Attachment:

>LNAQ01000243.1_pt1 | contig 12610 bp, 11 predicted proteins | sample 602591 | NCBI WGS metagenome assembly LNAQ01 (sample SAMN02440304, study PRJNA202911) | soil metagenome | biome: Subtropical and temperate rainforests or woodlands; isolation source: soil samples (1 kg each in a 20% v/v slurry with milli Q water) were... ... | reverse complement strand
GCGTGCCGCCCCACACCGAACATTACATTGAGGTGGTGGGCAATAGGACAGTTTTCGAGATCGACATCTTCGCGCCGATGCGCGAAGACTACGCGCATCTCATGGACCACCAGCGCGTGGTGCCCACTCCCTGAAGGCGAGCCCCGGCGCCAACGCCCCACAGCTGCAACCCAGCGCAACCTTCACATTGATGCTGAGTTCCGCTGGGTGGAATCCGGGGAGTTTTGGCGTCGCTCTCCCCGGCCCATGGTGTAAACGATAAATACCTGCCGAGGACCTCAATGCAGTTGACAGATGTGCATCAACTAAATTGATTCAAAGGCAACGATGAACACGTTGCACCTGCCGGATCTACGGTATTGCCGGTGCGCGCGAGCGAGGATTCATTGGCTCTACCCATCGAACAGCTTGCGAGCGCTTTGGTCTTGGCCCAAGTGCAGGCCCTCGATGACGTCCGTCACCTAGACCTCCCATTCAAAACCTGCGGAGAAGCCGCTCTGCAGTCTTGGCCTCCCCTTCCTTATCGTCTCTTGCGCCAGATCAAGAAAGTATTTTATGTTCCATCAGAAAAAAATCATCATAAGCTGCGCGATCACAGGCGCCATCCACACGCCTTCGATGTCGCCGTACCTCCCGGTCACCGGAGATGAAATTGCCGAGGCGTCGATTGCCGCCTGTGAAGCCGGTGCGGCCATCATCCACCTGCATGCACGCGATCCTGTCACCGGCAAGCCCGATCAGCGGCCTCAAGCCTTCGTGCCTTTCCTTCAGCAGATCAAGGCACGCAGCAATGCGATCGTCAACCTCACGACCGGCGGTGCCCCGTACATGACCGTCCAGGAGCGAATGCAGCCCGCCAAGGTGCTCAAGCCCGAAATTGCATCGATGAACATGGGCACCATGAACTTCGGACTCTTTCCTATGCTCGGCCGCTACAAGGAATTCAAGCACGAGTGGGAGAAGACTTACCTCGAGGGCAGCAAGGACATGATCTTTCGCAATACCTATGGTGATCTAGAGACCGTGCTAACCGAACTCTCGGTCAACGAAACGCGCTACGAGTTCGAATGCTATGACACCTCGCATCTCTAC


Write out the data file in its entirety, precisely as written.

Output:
>LNAQ01000243.1_pt1 | contig 12610 bp, 11 predicted proteins | sample 602591 | NCBI WGS metagenome assembly LNAQ01 (sample SAMN02440304, study PRJNA202911) | soil metagenome | biome: Subtropical and temperate rainforests or woodlands; isolation source: soil samples (1 kg each in a 20% v/v slurry with milli Q water) were... ... | reverse complement strand
GCGTGCCGCCCCACACCGAACATTACATTGAGGTGGTGGGCAATAGGACAGTTTTCGAGATCGACATCTTCGCGCCGATGCGCGAAGACTACGCGCATCTCATGGACCACCAGCGCGTGGTGCCCACTCCCTGAAGGCGAGCCCCGGCGCCAACGCCCCACAGCTGCAACCCAGCGCAACCTTCACATTGATGCTGAGTTCCGCTGGGTGGAATCCGGGGAGTTTTGGCGTCGCTCTCCCCGGCCCATGGTGTAAACGATAAATACCTGCCGAGGACCTCAATGCAGTTGACAGATGTGCATCAACTAAATTGATTCAAAGGCAACGATGAACACGTTGCACCTGCCGGATCTACGGTATTGCCGGTGCGCGCGAGCGAGGATTCATTGGCTCTACCCATCGAACAGCTTGCGAGCGCTTTGGTCTTGGCCCAAGTGCAGGCCCTCGATGACGTCCGTCACCTAGACCTCCCATTCAAAACCTGCGGAGAAGCCGCTCTGCAGTCTTGGCCTCCCCTTCCTTATCGTCTCTTGCGCCAGATCAAGAAAGTATTTTATGTTCCATCAGAAAAAAATCATCATAAGCTGCGCGATCACAGGCGCCATCCACACGCCTTCGATGTCGCCGTACCTCCCGGTCACCGGAGATGAAATTGCCGAGGCGTCGATTGCCGCCTGTGAAGCCGGTGCGGCCATCATCCACCTGCATGCACGCGATCCTGTCACCGGCAAGCCCGATCAGCGGCCTCAAGCCTTCGTGCCTTTCCTTCAGCAGATCAAGGCACGCAGCAATGCGATCGTCAACCTCACGACCGGCGGTGCCCCGTACATGACCGTCCAGGAGCGAATGCAGCCCGCCAAGGTGCTCAAGCCCGAAATTGCATCGATGAACATGGGCACCATGAACTTCGGACTCTTTCCTATGCTCGGCCGCTACAAGGAATTCAAGCACGAGTGGGAGAAGACTTACCTCGAGGGCAGCAAGGACATGATCTTTCGCAATACCTATGGTGATCTAGAGACCGTGCTAACCGAACTCTCGGTCAACGAAACGCGCTACGAGTTCGAATGCTATGACACCTCGCATCTCTAC